Insurers enjoy another good day in Michigan's courts: four cases involving venue, dramshop, malpractice and a home fire; insurers win all
Yesterday the Michigan electronic reporter identified four cases involving insurance companies and the companies hit a grand slam--winning all four cases. Nothing unusual in a state where special interests (insurers) dominate the nominating process, the election process and consequently the decision process in our state Supreme Court. Here are the day's cases:
1) In Younkin v. Zimmer, the Supreme Court overturned the lower court and held that workers compensation cases need not be held in the County where the injury occurred. Younkin had objected to attending court in Dimondale, more than 70 miles from his Genessee County home, and the Court of Appeals held that pursuant to statute, which provides that the hearing must be held in "the locality where the injury occurred," he was entitled to a hearing in Flint. The Supreme Court upheld the State's decision to hold hearings only in 11 regional locations, reversed the Court of Appeals, and told Younkin that "locality" doesn't mean the same county.
2) In Ford v. Woodward Tap, Inc., the Court of Appeals reversed the trial judge and summarily dismissed the injury victim's case against a bar where a drunk struck the victim with a bottle. The Court first cited our Supreme Court's recent holding that a victim cannot prove a drunk was served, while "visibly intoxicated," through the use of a toxicologist's testimony. The Court then went one step further and held that the victim's observation that the drunk appeared to be drunk---before striking him---was inadmissible to prove visible intoxication. It also held that the victim could not hold the bar accountable for allowing the video surveillance tape from that night to be erased.
3) In DuPree v. Auto-Owners Insurance Company, the Supreme Court overturned a judgment for a woman whose home burned, and granted the relief requested by her homeowners' insurance. She had bought replacement cost coverage on her personal effects but had to take the company to arbitration for payment. The arbitrator awarded her $167,923, including depreciation of $39,673.48. Auto Owners maintained that she was not entitled to the depreciation amount because she hadn't gone out and bought the items lost, yet. The Circuit Court granted her summary judgment and the Court of Appeals upheld that decision in July of 2013. The Supreme Court reversed and ruled that since she had not yet purchased replacements (before having the money to do so...) she was not entitled to replacement value coverage--whether she thought that was what she was buying or not. Interestingly, the high Court characterized paying for damaged property as "awarding plaintiff the replacement cost," as though it were an unearned, and un-paid benefit like winning the lottery. Normally arbitration decisions are binding absent fraud or misconduct, but in this case, the Court ruled that since the decision involved a question of "coverage," it was not binding.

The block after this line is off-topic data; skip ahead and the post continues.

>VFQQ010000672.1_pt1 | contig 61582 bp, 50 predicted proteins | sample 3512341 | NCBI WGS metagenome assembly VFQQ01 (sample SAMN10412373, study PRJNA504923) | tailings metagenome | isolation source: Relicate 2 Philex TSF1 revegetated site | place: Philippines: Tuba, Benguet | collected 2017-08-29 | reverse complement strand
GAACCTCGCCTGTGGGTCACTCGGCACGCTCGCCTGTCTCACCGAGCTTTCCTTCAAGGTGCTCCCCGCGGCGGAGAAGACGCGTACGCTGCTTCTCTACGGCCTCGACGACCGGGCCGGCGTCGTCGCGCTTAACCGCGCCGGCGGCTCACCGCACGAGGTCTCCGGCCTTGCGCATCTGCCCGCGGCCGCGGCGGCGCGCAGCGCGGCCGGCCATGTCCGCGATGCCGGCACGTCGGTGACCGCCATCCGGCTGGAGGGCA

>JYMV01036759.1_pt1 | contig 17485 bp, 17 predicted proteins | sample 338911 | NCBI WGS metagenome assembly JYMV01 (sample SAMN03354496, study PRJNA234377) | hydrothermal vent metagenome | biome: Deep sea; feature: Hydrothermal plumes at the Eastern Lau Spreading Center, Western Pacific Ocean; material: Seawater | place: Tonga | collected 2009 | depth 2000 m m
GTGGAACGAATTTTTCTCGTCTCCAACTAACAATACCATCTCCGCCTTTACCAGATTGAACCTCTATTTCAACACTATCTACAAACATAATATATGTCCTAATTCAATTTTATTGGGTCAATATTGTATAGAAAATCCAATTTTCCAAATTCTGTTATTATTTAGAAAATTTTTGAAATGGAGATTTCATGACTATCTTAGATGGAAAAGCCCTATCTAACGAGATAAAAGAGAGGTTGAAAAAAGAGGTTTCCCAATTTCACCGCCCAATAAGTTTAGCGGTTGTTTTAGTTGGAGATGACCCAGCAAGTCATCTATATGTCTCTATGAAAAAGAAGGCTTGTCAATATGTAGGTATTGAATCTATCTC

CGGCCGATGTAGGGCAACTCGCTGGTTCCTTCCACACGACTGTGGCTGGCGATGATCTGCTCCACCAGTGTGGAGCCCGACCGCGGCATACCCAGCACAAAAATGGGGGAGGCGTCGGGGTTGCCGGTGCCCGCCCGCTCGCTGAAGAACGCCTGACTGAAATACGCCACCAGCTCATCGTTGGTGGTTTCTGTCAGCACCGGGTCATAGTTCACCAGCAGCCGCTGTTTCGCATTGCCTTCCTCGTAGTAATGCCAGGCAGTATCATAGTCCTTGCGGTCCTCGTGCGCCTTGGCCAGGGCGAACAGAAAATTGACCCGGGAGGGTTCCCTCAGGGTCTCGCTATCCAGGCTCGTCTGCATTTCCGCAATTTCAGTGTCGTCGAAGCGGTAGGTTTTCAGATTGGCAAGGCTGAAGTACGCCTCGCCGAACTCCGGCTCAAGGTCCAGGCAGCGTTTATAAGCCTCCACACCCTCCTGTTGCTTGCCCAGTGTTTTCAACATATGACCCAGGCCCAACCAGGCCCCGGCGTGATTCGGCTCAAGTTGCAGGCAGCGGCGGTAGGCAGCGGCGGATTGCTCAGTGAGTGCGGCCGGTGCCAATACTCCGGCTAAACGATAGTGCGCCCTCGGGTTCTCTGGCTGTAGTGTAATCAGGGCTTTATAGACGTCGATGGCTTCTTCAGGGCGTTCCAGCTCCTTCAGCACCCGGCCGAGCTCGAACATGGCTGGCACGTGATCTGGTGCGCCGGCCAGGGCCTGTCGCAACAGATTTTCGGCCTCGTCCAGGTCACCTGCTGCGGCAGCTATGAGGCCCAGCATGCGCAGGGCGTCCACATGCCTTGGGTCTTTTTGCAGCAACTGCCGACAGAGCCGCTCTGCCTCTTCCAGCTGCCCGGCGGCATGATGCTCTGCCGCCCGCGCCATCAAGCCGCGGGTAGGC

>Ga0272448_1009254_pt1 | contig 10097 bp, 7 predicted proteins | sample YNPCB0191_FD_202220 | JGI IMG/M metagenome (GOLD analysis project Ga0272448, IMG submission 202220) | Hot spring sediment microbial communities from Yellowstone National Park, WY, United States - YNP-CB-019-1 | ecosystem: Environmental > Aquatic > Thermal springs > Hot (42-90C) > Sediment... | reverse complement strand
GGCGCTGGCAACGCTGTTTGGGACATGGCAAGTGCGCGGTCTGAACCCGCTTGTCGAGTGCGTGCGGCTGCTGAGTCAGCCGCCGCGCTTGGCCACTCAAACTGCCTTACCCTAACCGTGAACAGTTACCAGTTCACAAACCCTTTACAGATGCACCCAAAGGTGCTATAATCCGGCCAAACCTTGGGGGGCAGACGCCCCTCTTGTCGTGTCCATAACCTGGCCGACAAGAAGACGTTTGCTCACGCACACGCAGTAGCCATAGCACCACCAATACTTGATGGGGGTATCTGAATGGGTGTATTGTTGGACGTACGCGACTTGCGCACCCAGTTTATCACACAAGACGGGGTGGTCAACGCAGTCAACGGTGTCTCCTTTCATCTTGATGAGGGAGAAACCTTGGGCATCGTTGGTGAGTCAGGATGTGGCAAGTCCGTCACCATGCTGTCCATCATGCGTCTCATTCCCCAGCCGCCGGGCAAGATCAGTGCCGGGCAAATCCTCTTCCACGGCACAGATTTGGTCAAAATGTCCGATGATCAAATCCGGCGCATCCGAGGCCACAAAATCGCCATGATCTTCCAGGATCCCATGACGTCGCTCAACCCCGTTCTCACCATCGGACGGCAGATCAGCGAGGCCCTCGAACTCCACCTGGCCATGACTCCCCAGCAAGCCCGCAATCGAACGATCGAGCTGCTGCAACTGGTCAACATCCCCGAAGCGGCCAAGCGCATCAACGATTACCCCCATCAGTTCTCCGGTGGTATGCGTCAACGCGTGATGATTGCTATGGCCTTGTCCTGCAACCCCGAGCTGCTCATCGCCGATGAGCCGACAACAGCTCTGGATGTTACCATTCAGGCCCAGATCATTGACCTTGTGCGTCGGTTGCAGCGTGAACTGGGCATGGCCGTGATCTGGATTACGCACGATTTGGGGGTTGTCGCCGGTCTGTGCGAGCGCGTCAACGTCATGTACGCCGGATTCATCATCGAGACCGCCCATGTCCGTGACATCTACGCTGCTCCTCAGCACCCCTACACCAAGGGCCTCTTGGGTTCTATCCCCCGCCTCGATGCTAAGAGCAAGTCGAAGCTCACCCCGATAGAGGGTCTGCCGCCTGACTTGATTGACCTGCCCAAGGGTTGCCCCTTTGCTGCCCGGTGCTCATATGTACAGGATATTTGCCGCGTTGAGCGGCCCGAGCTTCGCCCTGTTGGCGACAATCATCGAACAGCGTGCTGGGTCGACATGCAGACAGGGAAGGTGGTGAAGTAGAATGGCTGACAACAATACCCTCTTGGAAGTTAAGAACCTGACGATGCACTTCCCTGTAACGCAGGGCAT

4) In VIa v. Beaumont Health System, et al., a panel of the Court of Appeals ruled that a malpractice victim's claim should be summarily dismissed. Via had been admitted to the Hospital, where she suffered a choking episode resulting in intubation, cardiac arrest and resuscitation. It turned out that she had a pill wrapper stuck in her esophagus. The Beaumont nurse testified that she had fed Via six pills with applesauce, but that she hadn't accidentally fed her a pill wrapper or left one where the confused, semi-conscious woman could have ingested it on her own. The family presented the testimony of a nurse expert who testified that this kind of event should not happen. The expert offered the opinion that the nurse had either negligently fed Via the pill wrapper or left it where it the admittedly confused, semi-conscious patient could self-ingest it.
The Court held that the nurse expert's testimony was too speculative and that the family could not prove that the pill wrapper came from the nurse--since the nurse denied that she accidently administered it or left it where the patient could reach it. The Court went on to hold that the family had NOT proved that this kind of event does not usually occur without negligence "because this type of injury does not ordinarily occur at all;" and therefore it could not be in the "common understanding" that it would not occur in the absence of negligence. It held that the pill package was not in the hospital's exclusive control because the husband had visited the woman. It held that the family had not proved that the pill package was not consumed by the voluntary action of the (confused, semi-conscious) patient--even though the nurse denied leaving pill packages in her vicinity; and D) that "the true explanation of the event" was not more readily available to the Hospital (even though the woman had virtually no memory of the entire hospitalization).
Does this sound like a level playing field to a reasonably objective observer?